NOTICE: DRUM will be down for scheduled maintenance on Tuesday, 23 May 2017, from 5:00 AM to 8:00 AM EDT.
State Instability and Terrorism
MetadataShow full item record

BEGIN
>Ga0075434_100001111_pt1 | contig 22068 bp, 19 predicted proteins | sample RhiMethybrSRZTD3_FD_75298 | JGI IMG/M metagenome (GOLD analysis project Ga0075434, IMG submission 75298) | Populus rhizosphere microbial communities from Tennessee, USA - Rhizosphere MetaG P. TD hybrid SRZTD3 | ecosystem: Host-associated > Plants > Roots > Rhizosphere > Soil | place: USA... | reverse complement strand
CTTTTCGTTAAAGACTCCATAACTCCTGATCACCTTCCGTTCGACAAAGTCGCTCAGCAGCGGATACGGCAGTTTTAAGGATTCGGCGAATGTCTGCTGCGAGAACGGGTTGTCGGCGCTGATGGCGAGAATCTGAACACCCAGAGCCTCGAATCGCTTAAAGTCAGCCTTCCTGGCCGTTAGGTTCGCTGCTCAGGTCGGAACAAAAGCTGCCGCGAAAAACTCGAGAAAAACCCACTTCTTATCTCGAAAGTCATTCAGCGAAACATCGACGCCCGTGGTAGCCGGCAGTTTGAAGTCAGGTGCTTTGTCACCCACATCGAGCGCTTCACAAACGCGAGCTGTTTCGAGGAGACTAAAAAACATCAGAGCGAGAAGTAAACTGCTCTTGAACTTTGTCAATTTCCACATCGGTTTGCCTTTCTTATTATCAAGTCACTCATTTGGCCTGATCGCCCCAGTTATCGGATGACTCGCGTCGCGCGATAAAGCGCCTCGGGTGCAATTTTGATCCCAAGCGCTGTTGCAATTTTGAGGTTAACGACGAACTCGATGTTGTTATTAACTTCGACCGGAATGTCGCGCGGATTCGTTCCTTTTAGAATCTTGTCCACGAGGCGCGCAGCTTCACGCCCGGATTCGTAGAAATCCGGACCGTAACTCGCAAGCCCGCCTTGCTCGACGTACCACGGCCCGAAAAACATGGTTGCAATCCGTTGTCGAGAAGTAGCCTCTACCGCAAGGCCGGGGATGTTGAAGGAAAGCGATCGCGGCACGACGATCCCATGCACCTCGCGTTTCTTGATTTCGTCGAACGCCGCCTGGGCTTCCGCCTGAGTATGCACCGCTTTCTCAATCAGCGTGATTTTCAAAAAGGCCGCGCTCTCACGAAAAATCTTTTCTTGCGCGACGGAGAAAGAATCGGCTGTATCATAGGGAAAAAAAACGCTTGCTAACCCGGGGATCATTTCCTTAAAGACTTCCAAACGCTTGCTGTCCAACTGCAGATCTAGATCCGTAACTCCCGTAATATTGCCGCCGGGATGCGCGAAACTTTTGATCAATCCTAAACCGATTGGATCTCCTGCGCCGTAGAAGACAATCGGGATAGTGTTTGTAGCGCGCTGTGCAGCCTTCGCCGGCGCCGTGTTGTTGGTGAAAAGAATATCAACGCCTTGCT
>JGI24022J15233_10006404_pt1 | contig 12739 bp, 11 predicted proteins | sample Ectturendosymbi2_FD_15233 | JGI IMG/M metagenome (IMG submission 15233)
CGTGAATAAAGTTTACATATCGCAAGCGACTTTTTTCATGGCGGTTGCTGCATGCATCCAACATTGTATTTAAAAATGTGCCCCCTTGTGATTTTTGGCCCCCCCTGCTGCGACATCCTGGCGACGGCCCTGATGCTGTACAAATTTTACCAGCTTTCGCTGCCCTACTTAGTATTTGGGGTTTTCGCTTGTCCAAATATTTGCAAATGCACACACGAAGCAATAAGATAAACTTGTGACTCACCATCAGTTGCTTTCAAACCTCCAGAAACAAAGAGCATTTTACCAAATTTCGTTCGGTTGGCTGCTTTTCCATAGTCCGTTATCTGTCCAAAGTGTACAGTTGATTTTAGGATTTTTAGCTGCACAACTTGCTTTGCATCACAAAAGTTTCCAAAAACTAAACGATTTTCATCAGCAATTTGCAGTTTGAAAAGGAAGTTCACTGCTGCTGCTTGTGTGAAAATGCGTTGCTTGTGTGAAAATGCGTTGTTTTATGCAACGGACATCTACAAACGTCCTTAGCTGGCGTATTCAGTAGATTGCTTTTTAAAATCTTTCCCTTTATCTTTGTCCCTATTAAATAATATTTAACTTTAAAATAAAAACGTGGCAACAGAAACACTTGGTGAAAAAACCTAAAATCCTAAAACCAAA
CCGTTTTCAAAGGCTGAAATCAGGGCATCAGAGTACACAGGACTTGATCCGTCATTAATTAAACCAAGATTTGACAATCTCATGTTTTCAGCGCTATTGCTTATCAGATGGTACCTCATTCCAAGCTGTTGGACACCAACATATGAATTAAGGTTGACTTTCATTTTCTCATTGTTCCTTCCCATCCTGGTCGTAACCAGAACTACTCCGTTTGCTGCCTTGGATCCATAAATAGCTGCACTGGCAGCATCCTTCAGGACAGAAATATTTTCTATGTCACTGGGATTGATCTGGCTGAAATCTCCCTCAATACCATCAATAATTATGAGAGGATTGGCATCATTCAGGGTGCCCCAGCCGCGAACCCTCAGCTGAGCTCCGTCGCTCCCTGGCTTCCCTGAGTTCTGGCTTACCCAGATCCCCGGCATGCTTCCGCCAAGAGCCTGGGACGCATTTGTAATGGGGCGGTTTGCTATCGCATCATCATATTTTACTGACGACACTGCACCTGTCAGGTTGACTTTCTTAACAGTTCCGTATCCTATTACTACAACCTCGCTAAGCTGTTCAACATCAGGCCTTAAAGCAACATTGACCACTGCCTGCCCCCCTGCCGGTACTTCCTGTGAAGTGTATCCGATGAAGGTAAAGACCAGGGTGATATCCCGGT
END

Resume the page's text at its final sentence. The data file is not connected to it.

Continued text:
I explore the relationship between political instability and terrorism in this dissertation, using the Global Terrorism Database (GTD), which contains both domestic and transnational terrorism. I use the Political Instability Task Force data to measure political instability. Breakdown theory suggests that the occurrence of political instability should increase levels of terrorism within a state, because when a rapid social change, such as political instability, occurs, there is a severing of social bonds that tie individuals to society. The effects of the disruption in controls should be to increase levels of non-routine collective action, of which terrorism is a form (Durkheim, 1930 ; Useem, 1998). In addition, different types of instability ought to invite different levels of terrorism based on the degree of disruption to the societal controls. There are four types of political instability: ethnic war, revolutionary war, genocide and adverse regime change. Further, I extrapolate two theoretical extensions from the breakdown model. The first extension is that more instability episodes should produce more terrorism within a state. The second extension is that when two or more instability episodes occur within a year, this increased temporal density should produce more terrorism than when one instability episode occurs within a year. I test the theoretical framework using the negative binomial regression model with country and time fixed effects. The first model contains control variables that measure country demographics, governance and contiguity to an unstable nation with 147 states from 1970-2005. The second model examines the effects of control variables that measure the population age structure and social and economic development in a smaller sample of 116 states and years from 1981-2005. The third model adds ethnic minority group characteristics from the Minorities at Risk (MAR) dataset and contains 82 countries from 1990-2005. This three-sample strategy allows me to speak to the omitted variable and sample selection biases that may impact the results. Empirical results demonstrate that political instability is an important predictor of terrorism incidents. The breakdown model itself is supported, but the extensions are not supported. Further research is needed to delineate the boundaries of the instability-terrorism relationship.